[LA FEATURE]Running Dry

LA FEATURE

Drought-stricken California communities face a third-consecutive dry year with no relief in sight

LA Councilmen Want City Departments to be "Showcases of Sustainability" in Drought

Councilmen Felipe Fuentes and Mike Bonin introduced two motions asking the Department of Water and Power to step up in conserving water across the city

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    NEWSLETTERS

    Two Los Angeles city councilmen have called on the city's utility agencies to cut water usage during the state's historic drought.

    Councilmen Felipe Fuentes and Mike Bonin introduced a motion Tuesday asking the city’s Department of Water and Power and the General Services Department to immediately stop watering any non-recreational lawns on city property.

    Though the DWP has water-saving programs for residents, the agency itself waters grass on its own property, "sending Angelenos mixed-messages about the crucial importance of conserving water," according to the motion.

    The city's non-recreational lawns are already waiting to be converted to drought-tolerant native plants. 

    "Even if we were not in the middle of a drought, it makes no sense to have a large, lush lawn at a DWP substation," Bonin said in a statement.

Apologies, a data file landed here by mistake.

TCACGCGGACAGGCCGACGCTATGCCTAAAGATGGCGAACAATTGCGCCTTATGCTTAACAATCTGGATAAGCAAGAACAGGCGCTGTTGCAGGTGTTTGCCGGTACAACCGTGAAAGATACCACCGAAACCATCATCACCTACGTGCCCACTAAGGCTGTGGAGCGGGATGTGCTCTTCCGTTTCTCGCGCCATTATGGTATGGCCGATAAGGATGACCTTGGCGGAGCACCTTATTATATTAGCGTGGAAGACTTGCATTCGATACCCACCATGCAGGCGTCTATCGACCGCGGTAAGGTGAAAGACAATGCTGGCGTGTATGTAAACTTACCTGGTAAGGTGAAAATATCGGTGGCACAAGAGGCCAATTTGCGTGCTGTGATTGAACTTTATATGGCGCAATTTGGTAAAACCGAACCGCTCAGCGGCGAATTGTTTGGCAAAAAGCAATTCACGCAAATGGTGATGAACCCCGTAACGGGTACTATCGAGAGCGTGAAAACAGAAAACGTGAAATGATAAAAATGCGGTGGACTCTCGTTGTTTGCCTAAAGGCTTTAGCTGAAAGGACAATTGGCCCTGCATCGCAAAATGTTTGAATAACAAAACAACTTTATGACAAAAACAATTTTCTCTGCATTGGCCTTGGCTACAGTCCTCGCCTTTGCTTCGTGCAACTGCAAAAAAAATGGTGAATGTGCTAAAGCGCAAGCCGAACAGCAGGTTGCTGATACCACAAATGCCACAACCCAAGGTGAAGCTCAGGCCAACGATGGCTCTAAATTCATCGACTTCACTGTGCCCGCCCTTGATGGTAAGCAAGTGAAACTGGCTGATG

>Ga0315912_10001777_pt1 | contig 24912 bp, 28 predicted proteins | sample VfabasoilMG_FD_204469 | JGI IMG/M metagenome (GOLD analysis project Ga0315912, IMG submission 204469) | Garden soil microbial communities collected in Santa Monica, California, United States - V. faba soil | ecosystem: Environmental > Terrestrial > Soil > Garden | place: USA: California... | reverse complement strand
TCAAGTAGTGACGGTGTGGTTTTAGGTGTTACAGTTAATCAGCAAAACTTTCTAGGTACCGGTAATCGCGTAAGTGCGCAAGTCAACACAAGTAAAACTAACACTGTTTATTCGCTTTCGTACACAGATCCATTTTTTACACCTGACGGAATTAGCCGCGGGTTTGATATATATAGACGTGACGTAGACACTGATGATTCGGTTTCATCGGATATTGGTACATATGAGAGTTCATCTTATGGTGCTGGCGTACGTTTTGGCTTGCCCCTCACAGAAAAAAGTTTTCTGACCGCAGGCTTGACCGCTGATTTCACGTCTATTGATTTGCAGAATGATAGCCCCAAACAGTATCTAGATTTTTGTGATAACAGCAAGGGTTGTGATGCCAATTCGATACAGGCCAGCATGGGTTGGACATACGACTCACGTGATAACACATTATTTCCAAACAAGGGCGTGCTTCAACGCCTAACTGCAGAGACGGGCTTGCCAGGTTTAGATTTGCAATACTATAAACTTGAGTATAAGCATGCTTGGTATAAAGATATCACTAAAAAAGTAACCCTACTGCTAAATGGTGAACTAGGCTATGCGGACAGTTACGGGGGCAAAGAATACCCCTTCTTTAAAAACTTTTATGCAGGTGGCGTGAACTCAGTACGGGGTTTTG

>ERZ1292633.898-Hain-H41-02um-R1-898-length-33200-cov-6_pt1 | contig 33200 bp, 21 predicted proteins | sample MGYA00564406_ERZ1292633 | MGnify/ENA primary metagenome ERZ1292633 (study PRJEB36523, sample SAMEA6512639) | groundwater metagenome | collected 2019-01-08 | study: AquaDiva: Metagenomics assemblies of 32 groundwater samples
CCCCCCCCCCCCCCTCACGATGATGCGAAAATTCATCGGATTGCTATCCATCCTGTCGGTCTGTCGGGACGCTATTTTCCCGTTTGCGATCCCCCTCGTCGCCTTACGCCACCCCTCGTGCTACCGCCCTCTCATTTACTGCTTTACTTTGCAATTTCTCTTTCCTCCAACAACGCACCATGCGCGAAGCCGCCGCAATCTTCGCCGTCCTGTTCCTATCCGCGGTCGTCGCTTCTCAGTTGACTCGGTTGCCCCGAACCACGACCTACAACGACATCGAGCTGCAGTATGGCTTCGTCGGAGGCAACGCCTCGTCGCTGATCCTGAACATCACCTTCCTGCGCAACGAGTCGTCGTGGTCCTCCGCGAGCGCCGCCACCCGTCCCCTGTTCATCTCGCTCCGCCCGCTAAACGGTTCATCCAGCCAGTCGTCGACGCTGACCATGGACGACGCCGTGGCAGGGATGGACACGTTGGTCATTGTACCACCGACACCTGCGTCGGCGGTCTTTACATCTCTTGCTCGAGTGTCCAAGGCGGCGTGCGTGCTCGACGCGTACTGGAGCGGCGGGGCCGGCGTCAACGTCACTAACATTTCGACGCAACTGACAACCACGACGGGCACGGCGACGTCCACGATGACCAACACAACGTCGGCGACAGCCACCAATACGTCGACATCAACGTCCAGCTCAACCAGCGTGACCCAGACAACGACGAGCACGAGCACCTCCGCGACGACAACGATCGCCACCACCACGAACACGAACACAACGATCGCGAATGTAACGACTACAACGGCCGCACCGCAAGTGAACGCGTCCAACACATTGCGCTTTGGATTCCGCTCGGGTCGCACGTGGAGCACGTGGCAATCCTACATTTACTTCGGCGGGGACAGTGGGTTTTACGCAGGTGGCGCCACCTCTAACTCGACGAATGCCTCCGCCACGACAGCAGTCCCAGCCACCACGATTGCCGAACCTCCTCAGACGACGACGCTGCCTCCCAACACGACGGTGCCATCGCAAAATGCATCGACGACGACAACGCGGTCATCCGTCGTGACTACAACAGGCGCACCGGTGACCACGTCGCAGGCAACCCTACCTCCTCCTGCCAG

DWP rules restrict Los Angeles residents' lawn watering to 8-minute segments before 9 a.m. or after 4 p.m. every other day of the week. The department also has a program offering financial incentives for water customers to convert their grass lawns to drought-tolerant plants.

    DWP spokeswoman Michelle Vargas said the DWP is considering using use drip irrigation on its lawns. 

    Fuentes and Bonin are also asking the DWP to consider water conservation measures recommended in a UCLA report released in June.

    The report found that both raising water prices and putting into play mandatory water restrictions would lead consumers to use less water.

    While the DWP is already implementing some of the report's recommendations, the motion asks the department to examine its water pricing system, which has two tiers of water usage and charges customers who use more water a higher rate.

    The motion asks the department to considering adding more tiers to encourage conservation.

    The DWP is also asked to explore more landscaping options to allow residents to use less water outdoors, water budgets that allocate a set amount of water per household and dual-metering systems that allow outdoor water use to be billed separately from indoor water use.

    The DWP is expected to report to the city's Energy and Environment Committee on the feasibility of these recommendations in September, said David Graham-Caso, a spokesman for Bonin.